Monday, March 30, 2020

Thrillist: Cape Verde Vacation Planner

We could all use a little escapism right now, right? 


Photo courtesy of Thrillist

If you agree, then check out my recent article for Thrillist about planning a trip to Cape Verde, a small island nation off the coast of West Africa that I have been wistfully longing to return to ever since leaving last June and named one of Thrillist's 20 best places to travel in 2020. Although cooped up like all of you in quarantine, I can't help dreaming about a return to sunny cocktails and sandy shores, and this is top of my list to get back to someday.

Read the full article on Thrillist here, and the copy is also saved below for posterity. Tell me - have you been to Cape Verde? What other destinations are you dreaming of escaping to in these tense times? I'd love any recommendations you might have for planning when we're all free again!

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Located 350 miles off the coast of Senegal, Cape Verde is a one-of-a-kind island nation, comprised of some of the most gorgeous tropical islands in the world. Historically, though, this wasn’t always the easiest place to survive.

Arid and uninhabited when the Portuguese landed here in the 15th century, Cape Verde's difficult ecology is an extension of the nearby Sahara Desert and multiple volcanoes. Over the centuries, each of its 10 islands developed a distinct cultural flavor, thanks to the disparate groups of people that passed through and managed to survive there. Today, Cape Verde has emerged from a history of struggle and poverty with a rich, complex culture all its own.

All Cape Verdean culture seems to include principles of yin and yang, struggle and celebration, light and dark. The music, best described as a blend of slow Portuguese Fado and Caribbean pop, often pairs happy instrumentation with pensive, deep lyrics; the food is spicy but filled with umami; and the wine is light but deeply flavorful (and shockingly cheap -- a good bottle easily knocks in at under $5 USD, even in restaurants).

Innovative Cape Verdeans have used the dry, mineralized soil to create a delicious cuisine starring bold wines, flavorful coffees, and hearty produce. Combined with fresh seafood and the nearby legacy of dishes like Senegalese thieboudienne, Cape Verdean food blends the best traditions of Portugal and the West African diaspora into flavorful, stewed dishes you’ll find nowhere else.

An increasingly popular destination for Europeans, Cape Verde still flies under the radar for Americans. But with flights to be found in the $600 range, we’re calling Cape Verde one of the 20 Best Places for a Big Trip in 2020. To make the most of your trip, we made this 10-day itinerary featuring the best things to do on the islands -- but when in doubt, find some sand and follow the music.

When to visit Cape Verde in 2020

To avoid the rainy season, plan to visit November through June. Head to the island of São Vicente the week of Shrove Tuesday (February 25) to catch Cape Verde’s celebration of Carnival, which blends the best of Brazilian party and parade traditions with West African influences. An annual crowd favorite is the performance by the Mandingas, an ethnic group from the nearby countries of Senegal and Gambia, who dress as warriors and lead parades throughout the festival. Because attendance is lower at the Cape Verdean Carnival than its Brazilian and Caribbean counterparts, it is comparatively quite affordable.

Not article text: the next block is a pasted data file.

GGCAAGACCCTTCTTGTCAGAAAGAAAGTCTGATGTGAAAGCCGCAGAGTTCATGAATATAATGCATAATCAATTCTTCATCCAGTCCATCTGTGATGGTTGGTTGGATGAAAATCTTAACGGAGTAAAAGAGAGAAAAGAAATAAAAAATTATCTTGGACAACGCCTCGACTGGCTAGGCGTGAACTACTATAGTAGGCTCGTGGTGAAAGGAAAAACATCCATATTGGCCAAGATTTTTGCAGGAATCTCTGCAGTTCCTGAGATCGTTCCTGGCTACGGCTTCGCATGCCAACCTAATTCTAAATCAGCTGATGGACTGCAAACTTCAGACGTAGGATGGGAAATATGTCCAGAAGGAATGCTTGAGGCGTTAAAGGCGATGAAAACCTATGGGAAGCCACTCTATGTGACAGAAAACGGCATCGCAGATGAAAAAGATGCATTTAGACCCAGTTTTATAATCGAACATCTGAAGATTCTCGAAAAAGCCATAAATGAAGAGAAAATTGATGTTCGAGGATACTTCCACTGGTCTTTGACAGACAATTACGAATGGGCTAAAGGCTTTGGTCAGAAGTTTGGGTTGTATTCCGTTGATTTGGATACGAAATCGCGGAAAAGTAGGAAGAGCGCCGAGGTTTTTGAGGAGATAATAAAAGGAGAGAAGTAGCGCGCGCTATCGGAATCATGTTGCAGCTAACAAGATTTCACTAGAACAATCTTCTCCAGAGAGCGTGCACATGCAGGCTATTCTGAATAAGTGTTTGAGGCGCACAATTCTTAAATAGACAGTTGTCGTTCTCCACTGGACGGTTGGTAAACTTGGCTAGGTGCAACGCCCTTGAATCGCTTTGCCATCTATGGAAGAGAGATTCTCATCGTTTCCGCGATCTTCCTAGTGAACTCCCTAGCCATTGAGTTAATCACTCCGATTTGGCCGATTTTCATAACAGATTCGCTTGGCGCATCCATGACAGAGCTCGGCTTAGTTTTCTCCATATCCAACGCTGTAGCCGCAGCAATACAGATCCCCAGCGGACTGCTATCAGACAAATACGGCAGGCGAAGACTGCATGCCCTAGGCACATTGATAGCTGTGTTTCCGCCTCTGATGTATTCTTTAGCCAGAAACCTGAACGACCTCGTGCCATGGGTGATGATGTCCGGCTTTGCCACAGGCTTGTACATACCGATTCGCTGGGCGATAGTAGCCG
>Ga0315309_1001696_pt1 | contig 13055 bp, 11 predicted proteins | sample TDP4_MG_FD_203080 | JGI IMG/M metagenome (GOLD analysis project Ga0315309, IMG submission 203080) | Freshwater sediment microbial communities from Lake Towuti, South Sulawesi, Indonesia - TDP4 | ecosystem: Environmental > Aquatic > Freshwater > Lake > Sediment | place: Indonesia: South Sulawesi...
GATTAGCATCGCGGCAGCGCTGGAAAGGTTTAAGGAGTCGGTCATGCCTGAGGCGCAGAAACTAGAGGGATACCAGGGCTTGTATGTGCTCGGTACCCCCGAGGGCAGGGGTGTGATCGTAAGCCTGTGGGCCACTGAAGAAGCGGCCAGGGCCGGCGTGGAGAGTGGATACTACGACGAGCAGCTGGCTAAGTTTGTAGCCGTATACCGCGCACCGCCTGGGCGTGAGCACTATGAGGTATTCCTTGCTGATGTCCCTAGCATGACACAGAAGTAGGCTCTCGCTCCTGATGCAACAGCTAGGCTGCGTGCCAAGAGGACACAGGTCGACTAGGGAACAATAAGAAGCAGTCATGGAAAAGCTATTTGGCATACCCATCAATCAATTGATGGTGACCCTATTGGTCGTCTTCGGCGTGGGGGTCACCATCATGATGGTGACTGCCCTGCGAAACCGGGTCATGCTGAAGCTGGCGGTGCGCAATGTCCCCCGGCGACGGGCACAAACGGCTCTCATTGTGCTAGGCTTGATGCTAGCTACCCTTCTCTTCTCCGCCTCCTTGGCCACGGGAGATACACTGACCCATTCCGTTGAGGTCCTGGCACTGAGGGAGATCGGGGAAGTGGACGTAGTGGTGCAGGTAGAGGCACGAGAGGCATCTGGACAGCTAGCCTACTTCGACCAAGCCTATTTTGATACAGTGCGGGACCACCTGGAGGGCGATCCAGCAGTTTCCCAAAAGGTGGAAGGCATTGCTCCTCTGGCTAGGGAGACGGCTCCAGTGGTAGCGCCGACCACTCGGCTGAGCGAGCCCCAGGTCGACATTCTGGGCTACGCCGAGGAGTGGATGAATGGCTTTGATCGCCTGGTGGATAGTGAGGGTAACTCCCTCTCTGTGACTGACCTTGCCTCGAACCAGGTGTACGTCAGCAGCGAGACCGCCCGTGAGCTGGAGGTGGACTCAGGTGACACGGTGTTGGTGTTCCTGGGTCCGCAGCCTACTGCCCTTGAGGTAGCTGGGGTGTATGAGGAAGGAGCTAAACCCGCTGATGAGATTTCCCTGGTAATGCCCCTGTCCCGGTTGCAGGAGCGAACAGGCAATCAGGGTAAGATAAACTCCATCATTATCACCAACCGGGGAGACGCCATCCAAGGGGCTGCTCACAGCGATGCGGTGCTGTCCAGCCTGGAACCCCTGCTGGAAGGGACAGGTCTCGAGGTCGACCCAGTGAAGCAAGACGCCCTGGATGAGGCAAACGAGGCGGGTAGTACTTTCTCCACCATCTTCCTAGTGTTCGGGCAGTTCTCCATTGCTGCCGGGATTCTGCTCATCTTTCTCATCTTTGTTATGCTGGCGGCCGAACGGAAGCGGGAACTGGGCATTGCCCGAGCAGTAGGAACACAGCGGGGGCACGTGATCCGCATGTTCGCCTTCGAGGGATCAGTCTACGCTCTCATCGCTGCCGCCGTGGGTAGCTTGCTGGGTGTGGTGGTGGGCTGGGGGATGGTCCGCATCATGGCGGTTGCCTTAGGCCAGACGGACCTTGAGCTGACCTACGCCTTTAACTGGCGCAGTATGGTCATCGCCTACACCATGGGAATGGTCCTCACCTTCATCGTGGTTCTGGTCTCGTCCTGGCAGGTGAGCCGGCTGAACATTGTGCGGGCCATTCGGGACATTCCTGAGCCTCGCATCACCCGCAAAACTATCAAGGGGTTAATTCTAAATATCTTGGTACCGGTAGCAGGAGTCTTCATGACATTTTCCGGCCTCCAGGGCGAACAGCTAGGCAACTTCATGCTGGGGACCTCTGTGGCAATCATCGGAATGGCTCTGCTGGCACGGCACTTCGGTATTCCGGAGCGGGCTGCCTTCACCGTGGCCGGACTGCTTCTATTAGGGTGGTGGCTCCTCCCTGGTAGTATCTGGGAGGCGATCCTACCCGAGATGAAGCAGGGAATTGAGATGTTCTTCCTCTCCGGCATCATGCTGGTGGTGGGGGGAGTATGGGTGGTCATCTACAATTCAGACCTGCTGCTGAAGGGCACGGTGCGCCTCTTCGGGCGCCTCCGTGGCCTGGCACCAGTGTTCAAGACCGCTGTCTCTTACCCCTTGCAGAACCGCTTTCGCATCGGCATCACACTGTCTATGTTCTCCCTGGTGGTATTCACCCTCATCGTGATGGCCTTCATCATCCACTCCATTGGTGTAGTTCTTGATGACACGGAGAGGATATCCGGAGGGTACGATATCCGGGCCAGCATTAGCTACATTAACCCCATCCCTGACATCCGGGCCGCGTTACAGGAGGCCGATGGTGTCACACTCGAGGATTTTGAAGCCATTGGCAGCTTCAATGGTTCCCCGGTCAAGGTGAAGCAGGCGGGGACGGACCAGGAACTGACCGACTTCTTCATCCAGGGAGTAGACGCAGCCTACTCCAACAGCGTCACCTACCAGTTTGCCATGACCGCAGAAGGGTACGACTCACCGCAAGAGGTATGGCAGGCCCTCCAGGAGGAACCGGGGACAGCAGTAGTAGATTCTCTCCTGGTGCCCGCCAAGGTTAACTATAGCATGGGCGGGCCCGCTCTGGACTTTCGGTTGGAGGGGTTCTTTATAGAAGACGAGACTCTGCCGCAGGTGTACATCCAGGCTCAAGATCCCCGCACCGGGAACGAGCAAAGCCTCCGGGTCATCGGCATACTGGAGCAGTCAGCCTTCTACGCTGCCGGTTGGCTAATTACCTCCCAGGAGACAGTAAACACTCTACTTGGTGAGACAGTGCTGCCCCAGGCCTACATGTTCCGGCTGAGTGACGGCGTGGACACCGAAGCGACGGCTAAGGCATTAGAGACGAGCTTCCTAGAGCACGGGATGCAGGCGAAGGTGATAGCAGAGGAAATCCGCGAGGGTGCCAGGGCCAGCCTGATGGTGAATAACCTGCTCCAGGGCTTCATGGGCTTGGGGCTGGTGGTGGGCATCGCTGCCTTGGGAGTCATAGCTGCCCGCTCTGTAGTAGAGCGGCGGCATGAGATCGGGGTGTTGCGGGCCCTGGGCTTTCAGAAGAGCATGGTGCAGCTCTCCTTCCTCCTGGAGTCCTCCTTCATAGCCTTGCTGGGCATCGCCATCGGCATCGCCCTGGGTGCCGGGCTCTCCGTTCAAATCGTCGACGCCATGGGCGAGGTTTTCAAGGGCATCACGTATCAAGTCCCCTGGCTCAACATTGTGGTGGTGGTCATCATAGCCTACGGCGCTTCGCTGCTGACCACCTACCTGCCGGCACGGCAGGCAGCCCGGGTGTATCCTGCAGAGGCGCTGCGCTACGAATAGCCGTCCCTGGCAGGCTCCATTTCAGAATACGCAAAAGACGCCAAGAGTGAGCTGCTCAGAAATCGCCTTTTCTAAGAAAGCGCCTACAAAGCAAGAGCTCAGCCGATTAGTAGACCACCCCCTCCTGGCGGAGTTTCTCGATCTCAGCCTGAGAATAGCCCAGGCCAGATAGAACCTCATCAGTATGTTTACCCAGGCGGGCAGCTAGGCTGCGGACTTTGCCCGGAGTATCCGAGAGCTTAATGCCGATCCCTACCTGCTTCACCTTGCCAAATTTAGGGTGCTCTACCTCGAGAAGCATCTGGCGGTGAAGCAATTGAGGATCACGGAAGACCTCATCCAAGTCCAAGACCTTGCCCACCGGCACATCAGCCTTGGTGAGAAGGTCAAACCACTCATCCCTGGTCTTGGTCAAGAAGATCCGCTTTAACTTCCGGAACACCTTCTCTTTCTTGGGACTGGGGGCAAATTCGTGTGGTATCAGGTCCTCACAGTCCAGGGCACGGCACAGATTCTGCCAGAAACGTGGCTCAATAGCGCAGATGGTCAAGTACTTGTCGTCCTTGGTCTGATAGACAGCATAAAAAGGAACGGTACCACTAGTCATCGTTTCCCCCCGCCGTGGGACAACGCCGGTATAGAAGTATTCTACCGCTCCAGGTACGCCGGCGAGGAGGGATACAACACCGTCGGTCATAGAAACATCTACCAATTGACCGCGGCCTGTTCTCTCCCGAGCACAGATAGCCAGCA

All festivals in Cape Verde place music in a starring role -- the Gamboa Music Festival on the island of Santiago is in May every year and features an eclectic mix of world-class DJs, local bands, and guest musicians from all over Brazil and Africa who perform a range of genres including salsa, Latino, zouk, reggae, and funaná.

Know before you go

It’s tough to hit every island within a 10-day time frame, and every island has a different vibe to offer, so the best strategy is to pick two or three islands and really nail it.

Visitors with US passports don’t need to purchase a visa unless you’re staying for more than a month. There’s a 31 euro fee per person upon arrival, so exchange some money into euros before leaving the States. (Cape Verde’s local currency, the escudo, is available at ATMs in urban locations around the islands).

Days 1-3: Kick off with beach time on the island of Sal, or São Vicente

Dive deep into island life and fly into Sal, the tourist hub of Cape Verde. This island is a one-stop shop for savoring the sun, sand, sea, and stars. Do as many active excursions as possible (dune buggies, sailing, horseback riding, etc.) with a local company like No Limits Adventure.

Visit a beach where turtles nest; stand in a bay of lemon sharks; and visit historic towns, like the salt-production center in Pedra de Lume for the chance to float in the world’s second-saltiest body of water. You can rent a car and guide yourself around, but to get the most bang for your buck, I recommend a formal tour with Reis Transport.